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Dr Adam Fish

Formerly at Lancaster University

Adam Fish

Research overview

Adam Fish is a cultural anthropologist, video producer, and reader in the Sociology Department at Lancaster University who investigates power in cultures of digital production.

He is an interdisciplinary scholar who works across social science, computer engineering, and visual arts. 

He employs ethnographic, participatory, and creative methods to explore how power is harnessed and challenged in relationship to labour and activism with digital technologies. 

Using theories from political economy, new materialism, and science and technology studies, he examines digital industries and digital activists working networked technologies: television, video, the internet, and newer platforms such as drones and the internet of things. 

He is currently writing a book, Drone Justice, based on four years of collaboration with over 70 civic drone pilots, engineers, entrepreneurs, inventors, scientists, and anti-drone activists in extreme locations around the world: e.g. volcanoes and coral reefs in Indonesia, wild elephant herds in Sri Lanka, and orca pods in the Puget Sound. The book investigates how drones transform the ecologies and inhabitants of the Earth.

His co-authored book Hacker States (MIT Press, 2019, with Luca Follis) is about how state hacking impacts democracy.

His book Technoliberalism (Palgrave Macmillan, 2017) describes his ethnographic research on the politics of internet and television convergence in Hollywood and Silicon Valley. 

His co-authored book After the Internet (Polity, 2017, with Ramesh Srinivasan) reimagines the internet from the perspective of grassroots activists, citizens, and hackers on the margins of political and economic power. 

From 2019-2018 he is a research fellow at the Weizenbaum Institute for the Networked Society at the Technischen Universität Berlin, Germany investigating technological ethics, the internet of things, and drones.

In July 2018, he was a research fellow at Centre for Media, Communication, and Information Research (ZeMKI) at the University of Bremen, Germany.

From 2018-2017 he was a Leverhulme Research Fellow conducting research titled "Opening the Dronecode: The Privatisation of Urban Airspace," which had him working in the United Kingdom, the United States, Sri Lanka, and numerous locations in Indonesia on the political dimensions of atmospheric technologies such as drones.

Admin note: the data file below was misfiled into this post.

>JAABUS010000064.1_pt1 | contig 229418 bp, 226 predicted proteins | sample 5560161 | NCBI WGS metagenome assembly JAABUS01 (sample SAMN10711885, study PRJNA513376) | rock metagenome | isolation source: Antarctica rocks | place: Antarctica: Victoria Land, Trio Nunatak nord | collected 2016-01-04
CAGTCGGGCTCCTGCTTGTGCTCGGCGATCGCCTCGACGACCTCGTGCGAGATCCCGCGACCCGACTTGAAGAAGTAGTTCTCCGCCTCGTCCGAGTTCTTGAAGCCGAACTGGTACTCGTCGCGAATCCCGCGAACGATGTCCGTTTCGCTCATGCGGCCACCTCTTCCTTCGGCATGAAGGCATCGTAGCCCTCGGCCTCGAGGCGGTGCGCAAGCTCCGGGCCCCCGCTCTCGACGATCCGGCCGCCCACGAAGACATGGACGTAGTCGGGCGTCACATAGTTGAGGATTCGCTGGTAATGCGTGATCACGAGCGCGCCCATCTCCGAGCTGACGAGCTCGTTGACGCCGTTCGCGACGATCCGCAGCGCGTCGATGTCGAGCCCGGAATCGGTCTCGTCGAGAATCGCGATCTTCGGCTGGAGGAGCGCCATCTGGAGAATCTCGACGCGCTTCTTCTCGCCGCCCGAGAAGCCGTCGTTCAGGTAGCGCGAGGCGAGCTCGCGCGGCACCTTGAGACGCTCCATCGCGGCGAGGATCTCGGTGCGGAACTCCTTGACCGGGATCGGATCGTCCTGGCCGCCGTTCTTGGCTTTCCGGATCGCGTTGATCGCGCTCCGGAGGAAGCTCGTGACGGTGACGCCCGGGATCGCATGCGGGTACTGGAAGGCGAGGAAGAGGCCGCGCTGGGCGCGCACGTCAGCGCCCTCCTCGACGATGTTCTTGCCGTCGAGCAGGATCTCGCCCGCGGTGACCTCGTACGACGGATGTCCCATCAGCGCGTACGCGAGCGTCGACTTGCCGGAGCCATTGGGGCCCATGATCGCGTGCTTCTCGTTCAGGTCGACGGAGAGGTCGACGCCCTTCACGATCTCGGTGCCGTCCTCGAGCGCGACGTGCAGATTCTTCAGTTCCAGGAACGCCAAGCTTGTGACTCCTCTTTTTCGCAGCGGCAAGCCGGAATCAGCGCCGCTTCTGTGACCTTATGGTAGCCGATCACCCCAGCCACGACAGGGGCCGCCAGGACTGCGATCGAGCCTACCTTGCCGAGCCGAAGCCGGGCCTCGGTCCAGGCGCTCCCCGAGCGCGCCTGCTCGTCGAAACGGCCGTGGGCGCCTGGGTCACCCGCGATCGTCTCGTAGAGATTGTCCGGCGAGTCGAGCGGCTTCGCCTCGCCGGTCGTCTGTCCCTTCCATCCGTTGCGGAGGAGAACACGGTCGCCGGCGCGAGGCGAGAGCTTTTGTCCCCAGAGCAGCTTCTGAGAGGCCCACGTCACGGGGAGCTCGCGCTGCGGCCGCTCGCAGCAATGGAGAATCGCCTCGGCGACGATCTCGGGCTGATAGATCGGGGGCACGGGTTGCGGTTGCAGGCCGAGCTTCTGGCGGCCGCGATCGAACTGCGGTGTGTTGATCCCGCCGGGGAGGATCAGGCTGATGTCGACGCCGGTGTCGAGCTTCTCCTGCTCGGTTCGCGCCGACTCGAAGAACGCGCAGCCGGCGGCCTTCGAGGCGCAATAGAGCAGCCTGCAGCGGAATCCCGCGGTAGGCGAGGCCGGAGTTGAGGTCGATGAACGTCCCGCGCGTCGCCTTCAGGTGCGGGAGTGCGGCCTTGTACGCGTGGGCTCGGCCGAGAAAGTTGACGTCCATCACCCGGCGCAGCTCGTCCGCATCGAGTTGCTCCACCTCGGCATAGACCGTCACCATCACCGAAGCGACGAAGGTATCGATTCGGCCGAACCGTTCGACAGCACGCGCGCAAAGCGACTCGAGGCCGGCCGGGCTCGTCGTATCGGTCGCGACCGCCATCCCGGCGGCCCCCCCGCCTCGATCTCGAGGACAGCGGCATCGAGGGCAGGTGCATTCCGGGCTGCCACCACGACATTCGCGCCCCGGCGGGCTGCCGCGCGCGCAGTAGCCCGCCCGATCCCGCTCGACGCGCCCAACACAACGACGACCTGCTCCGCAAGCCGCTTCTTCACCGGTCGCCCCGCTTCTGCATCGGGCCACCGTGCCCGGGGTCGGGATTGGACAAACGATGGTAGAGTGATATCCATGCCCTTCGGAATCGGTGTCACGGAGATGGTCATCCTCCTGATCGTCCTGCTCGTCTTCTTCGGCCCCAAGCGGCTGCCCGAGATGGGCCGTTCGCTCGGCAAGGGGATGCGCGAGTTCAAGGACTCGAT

From 2017-2015 he conducted geographical research into data centers and undersea cable landing infrastructure in the North Atlantic. This research resulted in a 2017 experimental drone documentary, Points of Presence, which has been screened at numerous conferences and film festivals on several continents. See the video here. This research was funded by the European Cooperation in Science and Technology, COST Action IS1202, and other sources.

From 2015-2013 he was a co-investigator on the Engineering and Physical Sciences Research Council grant, "3DaROC: 3rd Party Dematerialisation and Rematerialisation of Capital," which analysed peer-to-peer and other forms of networked money lending.

From 2012-2009 he was a researcher at the University of California, Los Angeles for the National Science Foundation funded project, “Public Engagement in Networked Virtual Organizations and its effects on Discovery and Innovation", which analysed and compared forms of amateur and citizen digital participatory culture.

From 2009-2005 he was a documentary producer producing 15 documentaries for US, UK, Irish, and Italian television on a range of issues including Iraqi refugees, divided cities such as Jerusalem, and religious conflicts in the Himalayan region of India. He co-produced the award-winning documentary The Refugees of Shangi-la (2014), about the relocation of refugees from Bhutan to the United States https://www.therefugeesofshangrila.com/. 

From 2005-1996 he was an archaeologist working for the US federal government and Native American tribes to preserve the cultural heritage of Native Americans. He led archaeology excavations throughout the world include in the Mayan region of the Yucatan of Mexico for the University of California, Riverside; in the Anasazi region of the Southwest; and the Columbia and Snake River areas of the Pacific Northwest.

He has given invited talks and keynotes in Germany (X4), Sweden (X4), the United Kingdom (X3), Finland, Malta, Italy, Australia, New Zealand, Indonesia, Japan, and the United States. He has been a visiting researcher at the University of Iceland (2015) and a visiting lecturer at Instytut Filozofii i Socjologii, Polish Academy of Sciences, Warsaw, Poland (2014-2015).

In his classes learning-through-doing is emphasized; creative praxis is mixed with critical engagement. In 2016, Lancaster University Vice Chancellor Professor Mark Smith awarded him with the university-wide Pilkington Teaching Award for his “innovative, energetic, and enthusiastic teaching and transformative effect it has had on Sociology’s undergraduate provision.”

He is from the Pacific Northwest and not on social media.

PhD supervision

I am happy to collaborate with students with any of the following research interests: cultural anthropology, digital culture, internet, television, journalism, social media, convergence, media industries, media activism, indigenous media, media policy, social justice movements, digital money, democracy, start-up culture, culture industries, critical theory, neoliberalism, ethnographic methods, experimental field methods, the public sphere, and video and television production.

Research overview

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